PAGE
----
-- Set the context. Be sure to use a test database and extra small 
-- test warehouse.
use warehouse TEST;
use database TEST;
use role SYSADMIN;

-- Create a schema to test streams
create or replace schema TEST_STREAMS;

-- Create a STAGING table to hold our changed data for our CDC pipeline
create or replace table STAGING 
  (ID int, CHANGE_NUMBER string, HOW_CHANGED string, FINAL_VALUE string);

-- Create the target PRODUCTION table with a schema identical to STAGING
create or replace table PRODUCTION like STAGING;

-- Create a stream on the STAGING table
create or replace stream STAGING_STREAM on table STAGING;

-- Examine the STAGING table... It's a simple, four-column table:
select * from STAGING;

-- Examine the STAGING_STREAM... It's got 3 new columns called
select * from STAGING_STREAM;

-- 1st change to STAGING table
-- Let's insert three rows into the STAGING table:
    (1, '1st change to STAGING table', 'Inserted', 'Original Row 1 Value'),
    (2, '1st change to STAGING table', 'Inserted', 'Original Row 2 Value'),
    (3, '1st change to STAGING table', 'Inserted', 'Original Row 3 Value');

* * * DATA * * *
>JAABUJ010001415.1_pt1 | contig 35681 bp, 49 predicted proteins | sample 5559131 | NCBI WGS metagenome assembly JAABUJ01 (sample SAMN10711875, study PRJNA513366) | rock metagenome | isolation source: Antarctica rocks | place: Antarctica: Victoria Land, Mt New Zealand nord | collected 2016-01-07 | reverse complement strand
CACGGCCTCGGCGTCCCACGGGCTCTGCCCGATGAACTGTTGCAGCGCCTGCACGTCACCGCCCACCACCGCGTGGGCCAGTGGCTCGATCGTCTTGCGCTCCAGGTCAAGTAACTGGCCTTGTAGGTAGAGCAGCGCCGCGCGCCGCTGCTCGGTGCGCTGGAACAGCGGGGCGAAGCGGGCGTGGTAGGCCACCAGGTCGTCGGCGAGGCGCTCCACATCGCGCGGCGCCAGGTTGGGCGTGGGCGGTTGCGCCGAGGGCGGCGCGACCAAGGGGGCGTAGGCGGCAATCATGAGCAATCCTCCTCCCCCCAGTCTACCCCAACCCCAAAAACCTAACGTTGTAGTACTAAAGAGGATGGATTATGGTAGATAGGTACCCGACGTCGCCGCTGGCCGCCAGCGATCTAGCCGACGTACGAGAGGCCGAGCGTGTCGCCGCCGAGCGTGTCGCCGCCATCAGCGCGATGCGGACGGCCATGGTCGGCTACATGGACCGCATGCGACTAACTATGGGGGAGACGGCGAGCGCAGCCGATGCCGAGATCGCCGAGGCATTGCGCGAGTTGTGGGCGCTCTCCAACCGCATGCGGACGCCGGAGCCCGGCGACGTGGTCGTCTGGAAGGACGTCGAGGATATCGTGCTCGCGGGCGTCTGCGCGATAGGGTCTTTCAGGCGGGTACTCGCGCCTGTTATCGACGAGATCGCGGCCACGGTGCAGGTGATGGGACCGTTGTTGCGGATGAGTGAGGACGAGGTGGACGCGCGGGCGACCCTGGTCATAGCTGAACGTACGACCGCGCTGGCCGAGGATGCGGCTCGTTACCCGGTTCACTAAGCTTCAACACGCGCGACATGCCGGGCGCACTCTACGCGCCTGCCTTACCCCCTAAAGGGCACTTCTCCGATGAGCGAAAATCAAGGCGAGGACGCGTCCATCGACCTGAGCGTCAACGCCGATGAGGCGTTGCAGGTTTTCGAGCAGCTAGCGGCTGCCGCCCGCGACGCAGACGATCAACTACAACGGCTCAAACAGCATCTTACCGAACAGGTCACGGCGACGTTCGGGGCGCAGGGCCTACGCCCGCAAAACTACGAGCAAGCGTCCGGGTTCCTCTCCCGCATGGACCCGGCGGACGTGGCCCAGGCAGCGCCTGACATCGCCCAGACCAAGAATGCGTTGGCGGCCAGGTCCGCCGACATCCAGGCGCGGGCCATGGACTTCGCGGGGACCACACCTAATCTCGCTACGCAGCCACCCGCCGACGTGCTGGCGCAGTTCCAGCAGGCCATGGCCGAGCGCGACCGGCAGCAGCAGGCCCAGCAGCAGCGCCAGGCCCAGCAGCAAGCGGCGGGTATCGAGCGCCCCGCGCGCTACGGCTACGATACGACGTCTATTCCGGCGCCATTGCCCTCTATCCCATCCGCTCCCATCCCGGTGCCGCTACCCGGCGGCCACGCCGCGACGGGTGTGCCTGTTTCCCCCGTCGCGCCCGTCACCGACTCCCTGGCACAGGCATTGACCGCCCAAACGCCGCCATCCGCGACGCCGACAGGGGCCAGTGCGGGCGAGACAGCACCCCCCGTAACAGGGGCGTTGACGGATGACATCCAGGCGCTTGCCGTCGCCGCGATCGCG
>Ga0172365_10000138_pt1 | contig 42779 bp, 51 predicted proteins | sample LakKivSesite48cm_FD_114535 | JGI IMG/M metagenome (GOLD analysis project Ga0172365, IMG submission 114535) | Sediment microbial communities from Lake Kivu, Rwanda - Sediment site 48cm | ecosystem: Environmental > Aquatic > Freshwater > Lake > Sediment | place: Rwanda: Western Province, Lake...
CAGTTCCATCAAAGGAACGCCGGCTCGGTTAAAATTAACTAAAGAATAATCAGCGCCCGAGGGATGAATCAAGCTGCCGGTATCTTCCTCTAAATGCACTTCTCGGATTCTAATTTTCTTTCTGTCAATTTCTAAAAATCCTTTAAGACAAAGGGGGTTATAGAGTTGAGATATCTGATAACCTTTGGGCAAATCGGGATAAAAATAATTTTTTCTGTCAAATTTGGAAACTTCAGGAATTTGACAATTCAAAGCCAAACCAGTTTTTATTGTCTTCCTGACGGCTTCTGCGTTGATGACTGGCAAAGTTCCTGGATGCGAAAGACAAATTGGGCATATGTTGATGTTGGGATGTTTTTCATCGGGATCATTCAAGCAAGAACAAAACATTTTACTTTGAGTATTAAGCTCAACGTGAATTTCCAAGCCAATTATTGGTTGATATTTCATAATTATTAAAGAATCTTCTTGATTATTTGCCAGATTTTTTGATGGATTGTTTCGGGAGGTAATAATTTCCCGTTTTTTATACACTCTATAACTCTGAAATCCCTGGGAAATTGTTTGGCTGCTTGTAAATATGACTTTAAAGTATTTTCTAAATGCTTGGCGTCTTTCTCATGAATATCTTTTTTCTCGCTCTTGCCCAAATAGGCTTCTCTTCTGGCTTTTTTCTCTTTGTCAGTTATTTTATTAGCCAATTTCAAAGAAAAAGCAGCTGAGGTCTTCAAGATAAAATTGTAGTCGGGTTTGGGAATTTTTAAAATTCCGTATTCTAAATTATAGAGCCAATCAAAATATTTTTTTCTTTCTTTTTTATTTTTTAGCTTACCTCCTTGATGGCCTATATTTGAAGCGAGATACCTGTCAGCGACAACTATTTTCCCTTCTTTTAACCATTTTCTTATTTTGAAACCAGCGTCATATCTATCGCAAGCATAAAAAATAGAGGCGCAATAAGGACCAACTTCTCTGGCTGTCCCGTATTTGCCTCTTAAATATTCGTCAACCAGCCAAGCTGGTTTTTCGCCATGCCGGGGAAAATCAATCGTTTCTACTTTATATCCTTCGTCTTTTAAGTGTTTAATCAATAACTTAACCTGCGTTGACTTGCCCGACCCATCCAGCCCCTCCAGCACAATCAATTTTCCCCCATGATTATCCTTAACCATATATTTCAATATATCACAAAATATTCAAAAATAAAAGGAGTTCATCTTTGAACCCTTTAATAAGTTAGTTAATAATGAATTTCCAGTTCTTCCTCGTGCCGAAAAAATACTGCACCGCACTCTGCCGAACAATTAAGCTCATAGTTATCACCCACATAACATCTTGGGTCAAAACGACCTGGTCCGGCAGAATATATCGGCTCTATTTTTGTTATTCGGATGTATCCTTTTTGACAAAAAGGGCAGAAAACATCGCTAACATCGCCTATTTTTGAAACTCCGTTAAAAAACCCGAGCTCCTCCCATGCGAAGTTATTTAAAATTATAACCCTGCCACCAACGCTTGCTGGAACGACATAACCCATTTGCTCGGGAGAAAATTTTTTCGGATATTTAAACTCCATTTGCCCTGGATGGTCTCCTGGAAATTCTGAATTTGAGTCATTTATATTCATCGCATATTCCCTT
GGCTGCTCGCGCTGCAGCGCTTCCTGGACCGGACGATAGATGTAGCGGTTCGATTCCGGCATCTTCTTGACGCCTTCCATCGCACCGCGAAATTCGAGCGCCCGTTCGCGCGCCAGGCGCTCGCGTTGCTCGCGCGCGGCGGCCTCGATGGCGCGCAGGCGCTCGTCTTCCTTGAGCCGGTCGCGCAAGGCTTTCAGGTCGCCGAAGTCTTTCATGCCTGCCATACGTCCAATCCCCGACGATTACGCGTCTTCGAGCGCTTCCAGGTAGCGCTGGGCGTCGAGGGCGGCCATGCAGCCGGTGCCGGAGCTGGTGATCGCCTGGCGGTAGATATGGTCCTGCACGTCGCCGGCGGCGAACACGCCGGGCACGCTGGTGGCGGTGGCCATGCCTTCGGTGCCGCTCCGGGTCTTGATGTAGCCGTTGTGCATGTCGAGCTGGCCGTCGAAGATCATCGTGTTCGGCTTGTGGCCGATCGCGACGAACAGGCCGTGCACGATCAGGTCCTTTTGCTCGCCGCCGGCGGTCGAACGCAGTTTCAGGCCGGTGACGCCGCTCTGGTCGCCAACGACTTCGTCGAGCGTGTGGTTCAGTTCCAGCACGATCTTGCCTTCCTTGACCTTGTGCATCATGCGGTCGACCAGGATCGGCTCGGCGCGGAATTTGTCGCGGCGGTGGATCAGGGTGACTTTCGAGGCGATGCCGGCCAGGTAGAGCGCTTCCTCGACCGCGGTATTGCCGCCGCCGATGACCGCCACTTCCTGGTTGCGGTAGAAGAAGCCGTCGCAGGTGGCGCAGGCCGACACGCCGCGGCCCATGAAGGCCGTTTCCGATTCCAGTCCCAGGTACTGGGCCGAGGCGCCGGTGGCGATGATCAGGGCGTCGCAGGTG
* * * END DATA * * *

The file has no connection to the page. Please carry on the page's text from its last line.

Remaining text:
-- Let's look at the STAGING table now to see our three rows:
select * from STAGING;

-- Now, let's look at our stream. Notice there are three "INSERT" metadata
-- actions and three FALSE for metadata "ISUPDATE":
select * from STAGING_STREAM;

-- The documentation for streams discusses how DML operations will advance the 
-- position of the stream. Note that a SELECT is *not* a DML operation, and will
-- not advance the stream. Let's run the select again and see all three rows are
-- still there no matter how many times we SELECT from the stream:
select * from STAGING_STREAM;

-- Recall that a Snowflake stream indicates all the changes you need to make 
-- to keep a target table (PRODUCTION) in sync with the staging table where the
-- stream is tracking the changes (STAGING). With this preamble, can you guess
-- what will happen when you delete all rows in the staging table *before* 
-- you consume the stream?

-- 2st change to STAGING table
delete from STAGING;

-- Let's SELECT from STAGING_STREAM and see what's there:
select * from STAGING_STREAM;

-- There are no rows. Why is this? Why does the stream not show the three 
-- inserted rows and then the three deleted rows? Recall the underlying purpose
-- of Snowflake streams, to keep a staging and production table in sync. Since
-- we inserted and deleted the rows *before* we used (consumed) the stream in
-- a DML action, we didn't need to insert and delete the rows to sync the tables.

-- Now, let's reinsert the rows:

-- 3rd change to STAGING table
  (1, '3rd change to STAGING table', 'Inserted after deleted', 'Original Row 1 Value'),
  (2, '3rd change to STAGING table', 'Inserted after deleted', 'Original Row 2 Value'),
  (3, '3rd change to STAGING table', 'Inserted after deleted', 'Original Row 3 Value');